Biometrics research community convenes in Switzerland to tackle top technical challenges
Biometrics researchers have an array of ideas for technologies, metrics and architectures to address the most serious threats to biometric data and systems, and the people who use them. Those ideas were presented at the latest event from the European Association for Biometrics, held in collaboration with the Center for Identification Technology Research (CITeR) and hosted by the Idiap Research Institute in Martigny, Switzerland and online.
The sold-out two-day EAB & CITeR Biometrics Workshop was divided into four half-day long sets of presentations about biometric template protection, deepfakes, bias, and presentation attack detection. In part it was intended as a follow-up to the EAB workshop on presentation attack detection at Idiap in 2020.
EAB CEO Dinusha Frings noted that over 160 attendees registered ahead of time, with dozens more joining over the two days of the workshop.
The presentations were delivered by representatives from government agencies and universities from around the world, as well as Tech5, Mobai, Trust Stamp, Pindrop, Jenetric, Idemia, Veridium, iProov, and Privately. Presenters include numerous luminaries in the field of biometrics, with keynotes by Marta Gomez-Barrero, Anderson Rocha, Stephanie Schuckers and Gian Luca Marcialis.
Gomez-Barrero presented a case study on the use of bloom filters for cancelable biometrics. Rocha spoke about deepfakes as the tip of the generative AI iceberg that threatens biometrics. Schuckers talked about progress in detecting attacks and reducing bias, and how to measure each. An under-appreciated point mentioned during the talk is that active PAD is not defined in the ISO/IEC 30107 standard. Marcialis shared research on the state of the art in fingerprint PAD, and the next challenges that must be tackled to combat fakes.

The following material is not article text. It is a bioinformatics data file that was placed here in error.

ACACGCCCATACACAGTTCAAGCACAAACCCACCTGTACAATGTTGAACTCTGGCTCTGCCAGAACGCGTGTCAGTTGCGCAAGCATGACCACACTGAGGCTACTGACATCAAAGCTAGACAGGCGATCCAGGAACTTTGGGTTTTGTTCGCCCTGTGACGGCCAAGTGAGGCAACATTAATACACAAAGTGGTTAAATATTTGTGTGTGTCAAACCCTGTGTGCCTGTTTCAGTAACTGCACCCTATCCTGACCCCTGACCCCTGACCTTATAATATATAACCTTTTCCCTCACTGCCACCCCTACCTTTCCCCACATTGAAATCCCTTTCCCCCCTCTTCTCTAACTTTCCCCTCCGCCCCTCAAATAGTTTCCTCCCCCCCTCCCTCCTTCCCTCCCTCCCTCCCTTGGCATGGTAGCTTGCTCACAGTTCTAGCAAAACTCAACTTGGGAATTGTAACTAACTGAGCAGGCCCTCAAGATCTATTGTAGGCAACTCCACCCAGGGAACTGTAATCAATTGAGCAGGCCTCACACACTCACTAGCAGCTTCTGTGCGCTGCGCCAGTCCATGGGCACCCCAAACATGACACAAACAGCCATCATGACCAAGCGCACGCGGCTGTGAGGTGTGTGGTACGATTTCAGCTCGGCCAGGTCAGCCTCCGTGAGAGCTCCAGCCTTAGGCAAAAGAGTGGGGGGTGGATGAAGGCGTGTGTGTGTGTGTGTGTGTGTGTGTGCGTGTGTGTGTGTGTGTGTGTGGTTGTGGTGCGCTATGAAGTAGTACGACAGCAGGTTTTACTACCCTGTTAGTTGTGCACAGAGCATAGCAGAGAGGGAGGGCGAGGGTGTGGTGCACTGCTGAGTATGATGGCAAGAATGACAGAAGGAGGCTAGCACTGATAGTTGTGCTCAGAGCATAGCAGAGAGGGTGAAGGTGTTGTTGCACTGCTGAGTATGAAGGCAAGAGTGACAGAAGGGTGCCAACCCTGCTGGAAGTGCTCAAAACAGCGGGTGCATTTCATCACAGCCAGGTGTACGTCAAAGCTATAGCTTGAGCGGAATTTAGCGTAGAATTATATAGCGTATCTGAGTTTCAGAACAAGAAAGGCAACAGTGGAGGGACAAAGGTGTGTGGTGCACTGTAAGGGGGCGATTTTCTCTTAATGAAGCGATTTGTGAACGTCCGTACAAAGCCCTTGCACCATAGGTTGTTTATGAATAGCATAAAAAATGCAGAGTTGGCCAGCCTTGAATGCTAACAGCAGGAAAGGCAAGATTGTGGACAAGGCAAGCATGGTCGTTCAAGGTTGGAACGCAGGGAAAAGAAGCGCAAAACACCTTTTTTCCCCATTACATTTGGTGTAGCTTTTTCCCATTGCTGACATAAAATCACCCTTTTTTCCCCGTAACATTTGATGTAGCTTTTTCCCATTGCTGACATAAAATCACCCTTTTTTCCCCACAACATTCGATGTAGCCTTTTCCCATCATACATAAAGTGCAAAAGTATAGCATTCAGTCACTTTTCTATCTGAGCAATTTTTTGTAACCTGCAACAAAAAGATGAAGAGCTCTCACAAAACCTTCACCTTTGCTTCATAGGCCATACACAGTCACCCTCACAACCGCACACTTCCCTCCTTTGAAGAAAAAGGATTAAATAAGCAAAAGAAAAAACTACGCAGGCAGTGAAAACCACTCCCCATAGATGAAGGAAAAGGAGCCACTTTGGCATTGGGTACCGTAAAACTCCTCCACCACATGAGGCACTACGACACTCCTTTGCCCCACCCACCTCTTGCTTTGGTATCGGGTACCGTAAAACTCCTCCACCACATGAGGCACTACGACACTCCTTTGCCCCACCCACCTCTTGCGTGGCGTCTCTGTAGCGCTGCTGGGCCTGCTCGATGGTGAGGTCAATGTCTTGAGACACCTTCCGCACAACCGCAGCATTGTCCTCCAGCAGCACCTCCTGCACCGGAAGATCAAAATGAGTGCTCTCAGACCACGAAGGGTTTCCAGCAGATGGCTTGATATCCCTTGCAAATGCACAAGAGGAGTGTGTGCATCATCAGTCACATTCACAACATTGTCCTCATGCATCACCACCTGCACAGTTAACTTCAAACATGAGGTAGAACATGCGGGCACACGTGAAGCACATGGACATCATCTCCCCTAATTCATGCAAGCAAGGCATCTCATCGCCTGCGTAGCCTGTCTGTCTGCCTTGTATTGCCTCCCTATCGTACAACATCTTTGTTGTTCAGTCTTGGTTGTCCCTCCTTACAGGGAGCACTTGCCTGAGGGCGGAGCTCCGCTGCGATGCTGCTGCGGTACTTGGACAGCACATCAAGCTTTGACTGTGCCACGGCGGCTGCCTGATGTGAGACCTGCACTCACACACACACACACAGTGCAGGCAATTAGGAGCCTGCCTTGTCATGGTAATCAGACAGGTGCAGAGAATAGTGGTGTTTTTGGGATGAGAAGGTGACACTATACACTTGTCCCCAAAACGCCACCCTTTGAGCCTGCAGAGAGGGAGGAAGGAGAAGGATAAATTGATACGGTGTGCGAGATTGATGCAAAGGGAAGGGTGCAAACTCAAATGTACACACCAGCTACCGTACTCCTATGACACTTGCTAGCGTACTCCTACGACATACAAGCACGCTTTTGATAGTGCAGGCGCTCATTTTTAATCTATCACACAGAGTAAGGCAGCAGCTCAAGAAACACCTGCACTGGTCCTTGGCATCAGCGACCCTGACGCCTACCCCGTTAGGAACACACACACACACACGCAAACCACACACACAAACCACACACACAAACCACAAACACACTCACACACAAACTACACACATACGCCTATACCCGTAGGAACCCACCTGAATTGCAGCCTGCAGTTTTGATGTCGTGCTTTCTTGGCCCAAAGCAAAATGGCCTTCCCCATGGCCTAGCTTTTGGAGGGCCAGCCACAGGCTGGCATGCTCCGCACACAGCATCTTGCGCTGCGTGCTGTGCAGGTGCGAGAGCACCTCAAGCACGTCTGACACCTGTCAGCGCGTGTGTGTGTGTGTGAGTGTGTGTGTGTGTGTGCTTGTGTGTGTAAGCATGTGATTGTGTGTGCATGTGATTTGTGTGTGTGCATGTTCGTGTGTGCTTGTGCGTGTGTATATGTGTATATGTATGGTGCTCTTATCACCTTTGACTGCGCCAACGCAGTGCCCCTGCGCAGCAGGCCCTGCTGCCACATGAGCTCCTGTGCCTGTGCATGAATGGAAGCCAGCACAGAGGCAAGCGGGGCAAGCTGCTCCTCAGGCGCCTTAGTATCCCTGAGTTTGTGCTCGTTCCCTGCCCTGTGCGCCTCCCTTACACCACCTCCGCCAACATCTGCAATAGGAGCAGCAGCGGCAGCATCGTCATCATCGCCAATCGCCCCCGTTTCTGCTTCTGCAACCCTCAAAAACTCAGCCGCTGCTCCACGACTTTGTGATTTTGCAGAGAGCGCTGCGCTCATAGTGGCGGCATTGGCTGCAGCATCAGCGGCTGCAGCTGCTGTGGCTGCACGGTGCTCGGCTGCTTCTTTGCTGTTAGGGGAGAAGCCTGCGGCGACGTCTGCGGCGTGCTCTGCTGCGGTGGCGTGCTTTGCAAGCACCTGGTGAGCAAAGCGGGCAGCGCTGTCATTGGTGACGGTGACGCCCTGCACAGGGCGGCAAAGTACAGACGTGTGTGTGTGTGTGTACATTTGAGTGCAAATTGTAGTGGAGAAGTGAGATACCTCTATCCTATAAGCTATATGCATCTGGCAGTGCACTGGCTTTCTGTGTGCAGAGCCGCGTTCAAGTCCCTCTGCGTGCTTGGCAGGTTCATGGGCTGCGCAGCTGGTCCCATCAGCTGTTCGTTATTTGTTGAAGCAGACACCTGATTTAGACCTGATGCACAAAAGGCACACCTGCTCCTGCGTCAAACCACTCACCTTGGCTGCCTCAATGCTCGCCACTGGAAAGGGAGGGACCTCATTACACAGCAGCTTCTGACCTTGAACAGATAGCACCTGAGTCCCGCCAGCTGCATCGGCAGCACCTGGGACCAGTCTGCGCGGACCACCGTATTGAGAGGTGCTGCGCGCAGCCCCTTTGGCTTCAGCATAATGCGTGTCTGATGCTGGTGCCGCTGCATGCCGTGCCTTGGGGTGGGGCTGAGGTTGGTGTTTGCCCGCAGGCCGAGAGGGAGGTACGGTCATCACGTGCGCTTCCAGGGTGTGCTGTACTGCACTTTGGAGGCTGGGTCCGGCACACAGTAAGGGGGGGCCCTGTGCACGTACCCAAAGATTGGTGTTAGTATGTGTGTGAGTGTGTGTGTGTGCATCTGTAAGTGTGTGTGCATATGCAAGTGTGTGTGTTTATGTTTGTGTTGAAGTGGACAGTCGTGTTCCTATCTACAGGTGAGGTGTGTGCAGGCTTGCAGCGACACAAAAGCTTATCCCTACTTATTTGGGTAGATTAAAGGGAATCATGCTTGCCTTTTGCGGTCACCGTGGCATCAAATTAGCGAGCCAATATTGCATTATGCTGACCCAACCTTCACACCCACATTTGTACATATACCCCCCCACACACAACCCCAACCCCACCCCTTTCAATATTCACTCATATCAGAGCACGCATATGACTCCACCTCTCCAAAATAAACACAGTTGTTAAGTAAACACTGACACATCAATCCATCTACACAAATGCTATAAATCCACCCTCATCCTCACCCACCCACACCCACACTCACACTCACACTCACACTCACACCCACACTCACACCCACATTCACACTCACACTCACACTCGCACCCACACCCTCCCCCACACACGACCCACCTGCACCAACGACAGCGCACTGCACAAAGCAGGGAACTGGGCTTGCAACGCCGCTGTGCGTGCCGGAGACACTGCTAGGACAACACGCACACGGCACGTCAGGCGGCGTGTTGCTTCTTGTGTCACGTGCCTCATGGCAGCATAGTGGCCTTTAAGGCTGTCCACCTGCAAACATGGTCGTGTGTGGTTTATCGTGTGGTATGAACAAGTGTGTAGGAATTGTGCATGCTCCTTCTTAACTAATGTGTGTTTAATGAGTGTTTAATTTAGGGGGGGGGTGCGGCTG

Other individual presentations explored novel approaches combining biometrics and encryption, determining where deepfakes come from, face biometrics training data, mitigating demographic disparities, and advanced attacks like face morphing and video injection.
Schuckers introduced the overall theme of the event by noting the rapid expansion of biometric applications, and the corresponding escalation in importance of dealing with the potential problems and vulnerabilities of the technology.
“The issues have been noticed and thought about in theory,” she said, referring to an influential paper on biometric security. “Well now we’re seeing those things in practice, and so it’s more important than ever to batten down the hatches and address these issues.”
The CITeR Spring 2023 Program Review was co-located with the workshop, along with training events for the EU’s TReSPAsS-ETN and PriMa-ITN projects.
Nominations for the European Biometrics Max Snijder, Research, and Industry Awards, meanwhile, are due by May 14, 2023. Applications must include a research paper and supporting information. Details and application forms are available through the EAB website.
Three prizes of €1,000 are available to European academic and industrial researchers, and will be awarded at Biometrics Week in Darmstadt, Germany.